Novotech’s 23 years of experience working in the region means we are the ideal CRO partner for USA biotechs wanting to tap the research expertise and opportunities that China offers.
There are over 22,000 active investigators in Greater China, with about 5,000 investigators with experience on at least 3 studies (source GlobalData).

Daniel O'Day [via AP Images]

UP­DAT­ED: Gilead un­leash­es a $5B late-stage cash al­liance with Gala­pa­gos — lay­ing out O'­Day's R&D strat­e­gy

Daniel O’Day is executing his first major development deal since taking over as CEO of Gilead $GILD. And he’s going in deep to ally himself with a longstanding partner.

O’Day announced today that he is spending $5 billion in cash to add new late-stage drugs to Gilead’s pipeline, picking up rights to Galapagos’ $GLPG Phase III IPF drug GLPG1690 alongside adoption of the biotech’s Phase IIb drug GLPG1972 for osteoarthritis. And Gilead is also putting billions more on the table for milestones, gaining options for everything else in Galapagos’ pipeline, with a shot at all rights outside of Europe.

Altogether, Gilead is gaining rights to 6 clinical-stage assets, 20 preclinical programs and everything else being hatched in translation.

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Hal Bar­ron's team at GSK scores a win with pos­i­tive Ze­ju­la PhI­II front­line study — now comes the hard part

Score one for Hal Barron and the new R&D team steering GlaxoSmithKline’s pipeline.

The pharma giant reported this morning that its recently acquired PARP, Zejula (niraparib), hit the primary endpoint on progression-free survival in a frontline maintenance setting for women suffering ovarian cancer — following chemo and regardless of their BRCA status.

GSK bet $5 billion on the Tesaro buyout primarily to get this drug, drawing the shaking heads of biopharma. Why pay a big premium for a drug like this when AstraZeneca was going from strength to strength with Lynparza, ran the argument, having won a hugely important accelerated approval to jump out ahead — way ahead — of the rest of the PARP players? Lynparza — now co-owned by a powerhouse cancer team at Merck — won the first approval in frontline maintenance in ovarian cancer.

Alk­er­mes adds bipo­lar I dis­or­der to its FDA wish­list; Con­go con­firms first Ebo­la case in large city

→ An ever-ambitious Alkermes $ALKS team plans to add bipolar I disorder to its list of conditions for ALKS-3831, which it plans to pitch to the FDA in Q4. Alkermes says they were persuaded to add bipolar I disorder after a pre-NDA meeting with the agency, which came about 7 months after the biotech reported positive data for schizophrenia. The drug is a combo using olanzapine/samidorphan, which they hope will be shown to be as effective as olanzapine without the substantial increase in the risk of weight gain.

Pe­ter Kolchin­sky and Raj Shah raise a $300M fund de­vot­ed to biotech star­tups

Peter Kolchinsky and Raj Shah have another $300 million-plus to play with on the biotech venture side of their investment business. 

The two announced Monday morning that they’ve put together their first pure-play venture fund at RA Capital Management, which has been known to bet on just about every angle in healthcare investing — from rounds to follow-on investments at public companies. This new fund of theirs arrives well into a go-go era of new startup financing, with a particular focus on building new biotechs.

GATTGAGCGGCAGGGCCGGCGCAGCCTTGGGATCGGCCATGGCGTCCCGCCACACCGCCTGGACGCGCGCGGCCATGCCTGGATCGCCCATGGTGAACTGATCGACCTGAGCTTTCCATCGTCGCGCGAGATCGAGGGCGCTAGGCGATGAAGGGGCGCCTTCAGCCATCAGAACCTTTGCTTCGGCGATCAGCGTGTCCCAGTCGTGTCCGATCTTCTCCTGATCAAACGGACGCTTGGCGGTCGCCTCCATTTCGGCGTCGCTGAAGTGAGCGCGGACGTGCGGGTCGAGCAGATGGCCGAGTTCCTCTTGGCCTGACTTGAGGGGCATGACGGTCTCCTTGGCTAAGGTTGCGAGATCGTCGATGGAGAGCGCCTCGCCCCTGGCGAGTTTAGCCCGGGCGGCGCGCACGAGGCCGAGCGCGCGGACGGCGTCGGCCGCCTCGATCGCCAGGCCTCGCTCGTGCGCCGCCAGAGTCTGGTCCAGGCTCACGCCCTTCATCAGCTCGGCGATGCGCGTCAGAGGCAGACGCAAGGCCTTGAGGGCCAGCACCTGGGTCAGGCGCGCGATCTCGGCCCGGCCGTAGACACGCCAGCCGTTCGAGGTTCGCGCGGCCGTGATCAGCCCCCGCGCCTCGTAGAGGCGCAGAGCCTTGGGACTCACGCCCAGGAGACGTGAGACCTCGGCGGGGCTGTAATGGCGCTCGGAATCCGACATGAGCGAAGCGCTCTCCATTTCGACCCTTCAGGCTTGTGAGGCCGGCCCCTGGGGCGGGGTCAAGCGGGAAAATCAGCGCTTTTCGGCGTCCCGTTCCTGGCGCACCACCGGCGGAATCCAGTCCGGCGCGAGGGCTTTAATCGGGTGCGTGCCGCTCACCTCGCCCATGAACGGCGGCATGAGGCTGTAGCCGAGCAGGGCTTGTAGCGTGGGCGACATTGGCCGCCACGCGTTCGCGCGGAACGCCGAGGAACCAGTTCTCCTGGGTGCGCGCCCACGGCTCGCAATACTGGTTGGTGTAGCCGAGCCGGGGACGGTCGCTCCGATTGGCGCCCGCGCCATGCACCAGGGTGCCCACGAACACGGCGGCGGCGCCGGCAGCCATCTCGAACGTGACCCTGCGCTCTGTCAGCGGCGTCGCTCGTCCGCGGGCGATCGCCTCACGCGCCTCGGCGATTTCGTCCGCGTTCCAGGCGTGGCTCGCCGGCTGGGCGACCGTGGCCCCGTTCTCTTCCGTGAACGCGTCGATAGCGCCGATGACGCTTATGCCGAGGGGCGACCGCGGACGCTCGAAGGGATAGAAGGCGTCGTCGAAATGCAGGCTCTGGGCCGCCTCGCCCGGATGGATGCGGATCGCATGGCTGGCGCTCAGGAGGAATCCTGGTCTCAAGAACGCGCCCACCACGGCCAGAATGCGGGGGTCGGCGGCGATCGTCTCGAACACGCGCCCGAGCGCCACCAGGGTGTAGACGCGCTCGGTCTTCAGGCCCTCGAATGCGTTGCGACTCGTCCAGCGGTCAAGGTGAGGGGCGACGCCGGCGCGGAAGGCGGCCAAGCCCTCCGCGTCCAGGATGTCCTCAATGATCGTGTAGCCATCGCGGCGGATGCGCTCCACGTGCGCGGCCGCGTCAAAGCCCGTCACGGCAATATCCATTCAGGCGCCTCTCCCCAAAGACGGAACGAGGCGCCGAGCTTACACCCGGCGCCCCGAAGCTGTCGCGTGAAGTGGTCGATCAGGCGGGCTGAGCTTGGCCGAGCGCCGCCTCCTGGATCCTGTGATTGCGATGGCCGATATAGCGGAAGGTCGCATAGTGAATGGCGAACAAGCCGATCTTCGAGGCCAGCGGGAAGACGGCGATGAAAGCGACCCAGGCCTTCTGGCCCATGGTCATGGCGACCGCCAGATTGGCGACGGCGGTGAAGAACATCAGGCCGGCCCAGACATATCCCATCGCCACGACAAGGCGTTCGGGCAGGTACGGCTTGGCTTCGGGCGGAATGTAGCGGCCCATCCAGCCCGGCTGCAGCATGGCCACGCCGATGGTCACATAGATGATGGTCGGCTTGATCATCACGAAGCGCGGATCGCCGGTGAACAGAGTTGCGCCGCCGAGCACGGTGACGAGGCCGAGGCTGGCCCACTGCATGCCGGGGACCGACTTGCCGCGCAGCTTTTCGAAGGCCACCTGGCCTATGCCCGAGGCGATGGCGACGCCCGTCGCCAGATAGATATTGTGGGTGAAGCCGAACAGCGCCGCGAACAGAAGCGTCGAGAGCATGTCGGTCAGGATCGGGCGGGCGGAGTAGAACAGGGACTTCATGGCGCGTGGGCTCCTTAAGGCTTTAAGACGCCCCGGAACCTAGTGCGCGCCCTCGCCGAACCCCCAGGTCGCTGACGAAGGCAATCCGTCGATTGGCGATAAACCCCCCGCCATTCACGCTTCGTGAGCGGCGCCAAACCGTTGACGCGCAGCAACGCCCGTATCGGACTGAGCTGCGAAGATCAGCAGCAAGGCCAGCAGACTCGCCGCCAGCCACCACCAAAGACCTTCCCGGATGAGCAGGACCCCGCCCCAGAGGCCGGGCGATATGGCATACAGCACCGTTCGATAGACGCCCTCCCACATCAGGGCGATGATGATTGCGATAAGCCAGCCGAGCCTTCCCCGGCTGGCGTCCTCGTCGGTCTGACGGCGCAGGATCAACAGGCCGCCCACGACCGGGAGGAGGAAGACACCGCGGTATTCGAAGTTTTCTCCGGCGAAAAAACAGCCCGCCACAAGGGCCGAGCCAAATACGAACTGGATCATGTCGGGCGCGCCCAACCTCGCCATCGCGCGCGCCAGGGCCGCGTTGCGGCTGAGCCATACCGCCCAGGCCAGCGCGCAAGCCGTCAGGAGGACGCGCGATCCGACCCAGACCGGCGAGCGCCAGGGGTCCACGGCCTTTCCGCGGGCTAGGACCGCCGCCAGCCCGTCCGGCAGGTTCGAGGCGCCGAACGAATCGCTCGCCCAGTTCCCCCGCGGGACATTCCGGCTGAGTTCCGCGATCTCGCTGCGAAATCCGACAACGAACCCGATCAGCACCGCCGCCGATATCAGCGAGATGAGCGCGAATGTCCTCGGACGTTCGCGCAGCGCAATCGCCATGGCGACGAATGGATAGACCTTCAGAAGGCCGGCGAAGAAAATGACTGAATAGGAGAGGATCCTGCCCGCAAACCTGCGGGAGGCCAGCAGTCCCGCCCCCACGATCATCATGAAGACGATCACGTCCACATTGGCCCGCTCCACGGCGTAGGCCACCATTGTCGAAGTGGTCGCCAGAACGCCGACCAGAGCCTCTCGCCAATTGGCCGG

Boehringer buys Swiss biotech in its lat­est M&A deal, go­ing the next-gen can­cer vac­cine route

Boehringer Ingelheim has snapped up a Swiss biotech startup and added their group as a new platform for the oncology pipeline. 

The German biopharma company has bagged Geneva-based AMAL Therapeutics, paying out an unspecified upfront in a $358 million deal — cash, milestones and everything else, all in. Plus there’s 100 million euros on the line for commercial milestones.

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Ab­b­Vie beefs up the on­col­o­gy pipeline, bag­ging an up­start STING play­er with its own unique ap­proach

AbbVie isn’t letting its $63 billion buyout of Allergan stop its M&A/deals team from continuing their work.

Monday morning we learned that the pharma giant is snapping up tiny Mavupharma out of Seattle, a Frazier-backed startup that has its own unique take on STING — which is on the threshold of their first clinical trial.

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Billing it­self as the first AI biotech to launch hu­man tri­als, Re­cur­sion adds $121M C round

Billing itself as the first AI biotech with programs in the clinic, Salt Lake City-based Recursion now has a $121 million bankroll to start gathering human data to see if it’s on the right track. 

“We’re trying to build this discovery engine,” Recursion CEO Chris Gibson tells me ahead of the C round news. “We now have the first two programs in the clinic.” And that, he adds, qualifies as a first for any AI establishment “that actually have something in the clinic.”

FDA bats back As­traZeneca's SGLT di­a­betes drug for Type 1 di­a­betes — block­ing a class on safe­ty fears

The FDA has just fired its latest salvo at the SGLT class of diabetes drugs, blowing up some commercial opportunity at AstraZeneca as part of the collateral damage.

The pharma giant reported early Monday that the FDA has rejected its blockbuster drug Farxiga for Type 1 diabetes that can’t be controlled by insulin. And while the pharma giant maintained its usual grim silence in the face of a setback, this one should be easy to interpret.